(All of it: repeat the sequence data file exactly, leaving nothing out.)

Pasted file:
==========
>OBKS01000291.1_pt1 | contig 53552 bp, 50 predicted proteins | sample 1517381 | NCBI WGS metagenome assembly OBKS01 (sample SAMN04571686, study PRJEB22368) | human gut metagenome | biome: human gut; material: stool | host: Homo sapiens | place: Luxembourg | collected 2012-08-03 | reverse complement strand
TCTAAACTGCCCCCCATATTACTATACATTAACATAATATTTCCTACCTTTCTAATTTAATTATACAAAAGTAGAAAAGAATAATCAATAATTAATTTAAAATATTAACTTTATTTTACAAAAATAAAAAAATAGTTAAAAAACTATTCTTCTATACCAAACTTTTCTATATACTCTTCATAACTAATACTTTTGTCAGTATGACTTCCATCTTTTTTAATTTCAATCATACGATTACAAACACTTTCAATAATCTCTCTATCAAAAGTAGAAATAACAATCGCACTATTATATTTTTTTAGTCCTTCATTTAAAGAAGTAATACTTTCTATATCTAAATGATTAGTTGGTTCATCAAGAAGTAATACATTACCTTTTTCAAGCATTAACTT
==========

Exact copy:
>OBKS01000291.1_pt1 | contig 53552 bp, 50 predicted proteins | sample 1517381 | NCBI WGS metagenome assembly OBKS01 (sample SAMN04571686, study PRJEB22368) | human gut metagenome | biome: human gut; material: stool | host: Homo sapiens | place: Luxembourg | collected 2012-08-03 | reverse complement strand
TCTAAACTGCCCCCCATATTACTATACATTAACATAATATTTCCTACCTTTCTAATTTAATTATACAAAAGTAGAAAAGAATAATCAATAATTAATTTAAAATATTAACTTTATTTTACAAAAATAAAAAAATAGTTAAAAAACTATTCTTCTATACCAAACTTTTCTATATACTCTTCATAACTAATACTTTTGTCAGTATGACTTCCATCTTTTTTAATTTCAATCATACGATTACAAACACTTTCAATAATCTCTCTATCAAAAGTAGAAATAACAATCGCACTATTATATTTTTTTAGTCCTTCATTTAAAGAAGTAATACTTTCTATATCTAAATGATTAGTTGGTTCATCAAGAAGTAATACATTACCTTTTTCAAGCATTAACTT